As the event director for ATX Hack for Change, Sarah Sharif brings her passion for innovation and giving back by solving some of society’s biggest problems.
By Danielle Ransom, Photo courtesy of Sarah Sharif
For Sarah Sharif, the call to make a difference never rings louder than when she’s giving back to her community, whether its raising funds for a crocodile she met volunteering at a London zoo as a child to starting a rainforest club. Austin Woman met up with Sharif to learn how ATX Hack for Change is using civic hacking to solve community issues, one line of code at a time.
Now at the helm at one of Texas’ largest nonprofit hackathons, the 27-year-old is all about discovering the latest innovations to some of society’s biggest problems.
Sharif first got involved with ATX Hack for Change when she was hired on as an IT project manager and communication strategist at St. Edward’s University in 2015 when a colleague introduced her to their sponsored annual hackathon. The possibility of building a civic hacking model that could scale not only in Austin, but could also have a positive impact in other states and countries lured her in.
As the event director over Hack for Change, Sharif oversees dozens of projects during their annual 3-day hackathon, helping teams improve their elevator pitches for potential clients, identifying project needs or roadblocks and troubleshooting any other problems groups may face.
It’s hard to imagine that three years ago this event was nowhere near as large as it is today. When Sharif came onboard, ATX Hack for Change resembled more of a small side project struggling to garner interest and in dire need of an image overhaul, than a highly impactful community institution.
After rebranding the entire event to fit Austin’s reputation as a city of innovation, Sharif and her team developed a partnership with Google Fiber that helped establish a base for their yearly event. This methodical revamping of ATX Hack for Change is finally coming to fruition as more outside sponsors are taking interest in the budding nonprofit.
Case in point: The City of Austin launched a new grant competition, the Gigabit Fund Competition, putting $38,000 in prize money up for grabs toward apps, prototypes or products related to public health, education, clean energy and public safety at this year’s hackathon.
Sharif’s ambition to build a more connected community didn’t end there. She developed a series of “101” workshops breaking down common hackathon concepts that were a total hit this year after piloting them last year. The long-term goal is to eventually hold events like this more frequently throughout the year for attendees to stay connected and draw in newcomers.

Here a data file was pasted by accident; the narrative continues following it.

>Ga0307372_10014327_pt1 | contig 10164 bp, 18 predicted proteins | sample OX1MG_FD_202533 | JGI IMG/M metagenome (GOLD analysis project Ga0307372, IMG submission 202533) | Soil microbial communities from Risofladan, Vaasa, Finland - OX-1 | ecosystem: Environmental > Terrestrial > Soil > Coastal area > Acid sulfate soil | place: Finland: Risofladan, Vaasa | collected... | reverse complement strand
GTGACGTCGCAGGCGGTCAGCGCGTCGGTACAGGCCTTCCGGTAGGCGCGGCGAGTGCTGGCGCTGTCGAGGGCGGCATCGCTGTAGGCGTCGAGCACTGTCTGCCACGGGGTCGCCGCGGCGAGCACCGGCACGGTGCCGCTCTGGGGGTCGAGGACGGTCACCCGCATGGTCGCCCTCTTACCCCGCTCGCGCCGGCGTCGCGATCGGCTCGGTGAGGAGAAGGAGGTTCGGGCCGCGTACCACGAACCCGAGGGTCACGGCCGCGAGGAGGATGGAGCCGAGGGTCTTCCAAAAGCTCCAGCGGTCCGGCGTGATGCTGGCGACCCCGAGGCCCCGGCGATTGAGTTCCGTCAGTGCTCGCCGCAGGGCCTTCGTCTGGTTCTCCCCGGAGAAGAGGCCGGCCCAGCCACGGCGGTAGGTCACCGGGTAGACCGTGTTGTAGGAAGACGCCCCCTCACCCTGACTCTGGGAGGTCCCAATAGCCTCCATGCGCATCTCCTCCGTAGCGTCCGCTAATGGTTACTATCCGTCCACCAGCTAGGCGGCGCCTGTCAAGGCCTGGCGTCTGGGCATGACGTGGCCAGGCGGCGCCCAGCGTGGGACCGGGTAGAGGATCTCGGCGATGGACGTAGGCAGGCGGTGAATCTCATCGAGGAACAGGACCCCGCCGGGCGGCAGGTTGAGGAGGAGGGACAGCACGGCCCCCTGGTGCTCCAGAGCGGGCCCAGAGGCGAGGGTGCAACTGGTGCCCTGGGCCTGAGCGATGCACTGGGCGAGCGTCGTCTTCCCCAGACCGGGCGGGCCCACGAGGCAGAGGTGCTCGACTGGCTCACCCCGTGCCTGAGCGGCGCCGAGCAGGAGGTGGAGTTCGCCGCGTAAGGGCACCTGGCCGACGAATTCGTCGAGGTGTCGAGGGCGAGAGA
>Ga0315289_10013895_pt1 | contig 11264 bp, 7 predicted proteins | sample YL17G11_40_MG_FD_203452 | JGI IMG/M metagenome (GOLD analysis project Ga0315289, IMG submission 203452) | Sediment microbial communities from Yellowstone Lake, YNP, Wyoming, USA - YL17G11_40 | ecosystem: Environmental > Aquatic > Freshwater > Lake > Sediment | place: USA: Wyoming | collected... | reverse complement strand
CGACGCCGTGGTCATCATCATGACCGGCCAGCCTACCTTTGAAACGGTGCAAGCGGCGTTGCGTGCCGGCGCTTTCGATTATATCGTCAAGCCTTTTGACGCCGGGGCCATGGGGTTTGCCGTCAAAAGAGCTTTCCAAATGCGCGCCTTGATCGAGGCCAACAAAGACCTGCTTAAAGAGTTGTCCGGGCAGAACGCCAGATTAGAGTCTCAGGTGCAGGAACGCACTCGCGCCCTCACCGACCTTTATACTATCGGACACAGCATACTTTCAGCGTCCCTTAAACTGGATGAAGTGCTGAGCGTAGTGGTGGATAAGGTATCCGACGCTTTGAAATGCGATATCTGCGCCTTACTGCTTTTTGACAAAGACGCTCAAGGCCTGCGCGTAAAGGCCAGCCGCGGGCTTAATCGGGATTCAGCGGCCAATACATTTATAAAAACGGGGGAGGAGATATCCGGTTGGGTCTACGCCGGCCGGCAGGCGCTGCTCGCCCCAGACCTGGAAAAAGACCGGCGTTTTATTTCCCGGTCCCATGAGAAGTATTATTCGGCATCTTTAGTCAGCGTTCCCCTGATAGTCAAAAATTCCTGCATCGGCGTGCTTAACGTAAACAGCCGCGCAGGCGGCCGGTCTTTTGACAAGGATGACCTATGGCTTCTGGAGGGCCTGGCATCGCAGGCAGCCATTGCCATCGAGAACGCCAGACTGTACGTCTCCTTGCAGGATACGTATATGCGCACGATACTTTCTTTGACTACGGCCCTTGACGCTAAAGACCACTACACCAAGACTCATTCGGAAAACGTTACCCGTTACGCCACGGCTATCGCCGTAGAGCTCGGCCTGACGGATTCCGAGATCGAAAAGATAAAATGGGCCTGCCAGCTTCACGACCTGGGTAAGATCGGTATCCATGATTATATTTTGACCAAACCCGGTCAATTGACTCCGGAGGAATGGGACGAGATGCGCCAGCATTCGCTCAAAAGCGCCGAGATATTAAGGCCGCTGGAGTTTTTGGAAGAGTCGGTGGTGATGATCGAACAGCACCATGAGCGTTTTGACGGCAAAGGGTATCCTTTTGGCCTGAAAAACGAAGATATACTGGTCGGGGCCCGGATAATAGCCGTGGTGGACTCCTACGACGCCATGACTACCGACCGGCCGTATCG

As for what’s next, she is currently eyeing collaborations with the Dell Medical School and Under Armour to give innovators the opportunity to work with the latest technology in healthcare and fitness.
Sharif credits the examples set by her parents and grandmother growing up for instilling a genuine desire to give back, witnessing first-hand the impact her grandmother had in their homeland Pakistan where she ran an Old Girls School.
Another moment that further solidified her need to work for the social good of others came right after Sharif graduated college in 2012 and took the first job to come her way, a finance job in San Francisco, to a payoff student loans.
“I [will never]be in a position [again]where I’m not feeling passionate about what I am doing. It was kind of that pivot moment of “I have to change everything,” says Sharif regarding her decision to move to Austin on a whim with no job or prospects lined up after quitting her first job.
She got her first job in Austin as an apprentice for the Sierra Club before being promoted to a conservation organizer managing environmental campaigns but ultimately decided to move into a position that would enable her to impact more people on a wider scale.
“While the environment is important to me, [there are]so many issues that I can impact if I start scaling upwards,” says Sharif.
From raising awareness for domestic abuse to supporting beekeeping communities to using virtual reality for veterans suffering from PTSD anxiety, Sharif is working to not only solve local issues but to place the event into the global community to increase the number of lives impacted and give innovators the opportunity to collaborate.
Despite running around with a full plate between her full-time job and volunteer work, Sharif combined her skillset and experience to start her own consultancy, Civic Ventures, where she will help interested parties develop business strategies and plans for socially-conscious civic projects. She’s already nabbed her first client, Lafayette College, and is currently in discussion with a potential client from the Netherlands after officially getting her business off the ground and fully operational in two months.
“I think of technology as that missing ingredient we’ve never had before. Austin is front and center [in patient care],” says Sharif. “I think that could be a true space of innovation that Austin could lead it [and]tapping into that could be powerful.”